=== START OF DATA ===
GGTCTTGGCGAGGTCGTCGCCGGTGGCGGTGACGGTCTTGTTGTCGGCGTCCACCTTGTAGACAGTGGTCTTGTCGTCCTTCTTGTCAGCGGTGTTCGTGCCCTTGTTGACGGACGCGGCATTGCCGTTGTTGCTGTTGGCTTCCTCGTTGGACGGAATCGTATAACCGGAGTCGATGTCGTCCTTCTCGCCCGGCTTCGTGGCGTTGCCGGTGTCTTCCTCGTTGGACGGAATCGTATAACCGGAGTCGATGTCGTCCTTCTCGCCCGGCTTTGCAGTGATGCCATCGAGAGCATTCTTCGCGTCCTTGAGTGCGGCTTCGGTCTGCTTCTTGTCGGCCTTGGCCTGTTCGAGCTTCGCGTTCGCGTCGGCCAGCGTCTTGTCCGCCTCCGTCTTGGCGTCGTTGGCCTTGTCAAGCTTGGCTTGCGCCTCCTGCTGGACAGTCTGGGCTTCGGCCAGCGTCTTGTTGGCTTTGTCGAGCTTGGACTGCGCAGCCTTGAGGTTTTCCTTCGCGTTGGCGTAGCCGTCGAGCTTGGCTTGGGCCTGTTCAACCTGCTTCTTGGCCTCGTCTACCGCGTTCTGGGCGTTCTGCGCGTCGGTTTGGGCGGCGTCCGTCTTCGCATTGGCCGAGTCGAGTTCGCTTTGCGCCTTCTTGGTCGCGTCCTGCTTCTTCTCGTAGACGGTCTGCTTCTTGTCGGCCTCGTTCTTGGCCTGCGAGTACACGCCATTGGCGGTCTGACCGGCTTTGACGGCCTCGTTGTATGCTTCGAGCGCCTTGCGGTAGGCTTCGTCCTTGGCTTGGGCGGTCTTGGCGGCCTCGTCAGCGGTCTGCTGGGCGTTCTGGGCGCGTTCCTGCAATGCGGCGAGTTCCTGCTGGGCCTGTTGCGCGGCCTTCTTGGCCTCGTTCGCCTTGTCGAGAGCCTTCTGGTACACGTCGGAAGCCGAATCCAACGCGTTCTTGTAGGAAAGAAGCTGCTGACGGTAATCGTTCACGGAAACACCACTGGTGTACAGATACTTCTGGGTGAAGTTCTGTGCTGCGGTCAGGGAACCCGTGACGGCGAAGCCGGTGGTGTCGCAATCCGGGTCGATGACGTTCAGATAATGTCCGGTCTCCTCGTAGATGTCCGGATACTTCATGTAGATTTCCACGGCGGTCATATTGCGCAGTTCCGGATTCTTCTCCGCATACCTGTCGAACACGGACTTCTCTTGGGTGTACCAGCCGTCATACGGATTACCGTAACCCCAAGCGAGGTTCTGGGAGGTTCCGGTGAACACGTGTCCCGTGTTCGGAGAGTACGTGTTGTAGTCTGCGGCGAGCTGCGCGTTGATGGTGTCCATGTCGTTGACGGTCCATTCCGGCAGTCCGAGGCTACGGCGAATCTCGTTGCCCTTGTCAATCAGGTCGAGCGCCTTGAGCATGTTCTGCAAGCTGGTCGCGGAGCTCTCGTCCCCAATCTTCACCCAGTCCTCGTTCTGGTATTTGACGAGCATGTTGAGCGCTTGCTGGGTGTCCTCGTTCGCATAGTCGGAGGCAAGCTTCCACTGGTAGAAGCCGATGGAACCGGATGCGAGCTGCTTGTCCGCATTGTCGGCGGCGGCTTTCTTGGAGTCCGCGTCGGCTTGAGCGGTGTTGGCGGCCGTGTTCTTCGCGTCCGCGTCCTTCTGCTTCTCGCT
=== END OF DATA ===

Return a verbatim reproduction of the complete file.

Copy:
GGTCTTGGCGAGGTCGTCGCCGGTGGCGGTGACGGTCTTGTTGTCGGCGTCCACCTTGTAGACAGTGGTCTTGTCGTCCTTCTTGTCAGCGGTGTTCGTGCCCTTGTTGACGGACGCGGCATTGCCGTTGTTGCTGTTGGCTTCCTCGTTGGACGGAATCGTATAACCGGAGTCGATGTCGTCCTTCTCGCCCGGCTTCGTGGCGTTGCCGGTGTCTTCCTCGTTGGACGGAATCGTATAACCGGAGTCGATGTCGTCCTTCTCGCCCGGCTTTGCAGTGATGCCATCGAGAGCATTCTTCGCGTCCTTGAGTGCGGCTTCGGTCTGCTTCTTGTCGGCCTTGGCCTGTTCGAGCTTCGCGTTCGCGTCGGCCAGCGTCTTGTCCGCCTCCGTCTTGGCGTCGTTGGCCTTGTCAAGCTTGGCTTGCGCCTCCTGCTGGACAGTCTGGGCTTCGGCCAGCGTCTTGTTGGCTTTGTCGAGCTTGGACTGCGCAGCCTTGAGGTTTTCCTTCGCGTTGGCGTAGCCGTCGAGCTTGGCTTGGGCCTGTTCAACCTGCTTCTTGGCCTCGTCTACCGCGTTCTGGGCGTTCTGCGCGTCGGTTTGGGCGGCGTCCGTCTTCGCATTGGCCGAGTCGAGTTCGCTTTGCGCCTTCTTGGTCGCGTCCTGCTTCTTCTCGTAGACGGTCTGCTTCTTGTCGGCCTCGTTCTTGGCCTGCGAGTACACGCCATTGGCGGTCTGACCGGCTTTGACGGCCTCGTTGTATGCTTCGAGCGCCTTGCGGTAGGCTTCGTCCTTGGCTTGGGCGGTCTTGGCGGCCTCGTCAGCGGTCTGCTGGGCGTTCTGGGCGCGTTCCTGCAATGCGGCGAGTTCCTGCTGGGCCTGTTGCGCGGCCTTCTTGGCCTCGTTCGCCTTGTCGAGAGCCTTCTGGTACACGTCGGAAGCCGAATCCAACGCGTTCTTGTAGGAAAGAAGCTGCTGACGGTAATCGTTCACGGAAACACCACTGGTGTACAGATACTTCTGGGTGAAGTTCTGTGCTGCGGTCAGGGAACCCGTGACGGCGAAGCCGGTGGTGTCGCAATCCGGGTCGATGACGTTCAGATAATGTCCGGTCTCCTCGTAGATGTCCGGATACTTCATGTAGATTTCCACGGCGGTCATATTGCGCAGTTCCGGATTCTTCTCCGCATACCTGTCGAACACGGACTTCTCTTGGGTGTACCAGCCGTCATACGGATTACCGTAACCCCAAGCGAGGTTCTGGGAGGTTCCGGTGAACACGTGTCCCGTGTTCGGAGAGTACGTGTTGTAGTCTGCGGCGAGCTGCGCGTTGATGGTGTCCATGTCGTTGACGGTCCATTCCGGCAGTCCGAGGCTACGGCGAATCTCGTTGCCCTTGTCAATCAGGTCGAGCGCCTTGAGCATGTTCTGCAAGCTGGTCGCGGAGCTCTCGTCCCCAATCTTCACCCAGTCCTCGTTCTGGTATTTGACGAGCATGTTGAGCGCTTGCTGGGTGTCCTCGTTCGCATAGTCGGAGGCAAGCTTCCACTGGTAGAAGCCGATGGAACCGGATGCGAGCTGCTTGTCCGCATTGTCGGCGGCGGCTTTCTTGGAGTCCGCGTCGGCTTGAGCGGTGTTGGCGGCCGTGTTCTTCGCGTCCGCGTCCTTCTGCTTCTCGCT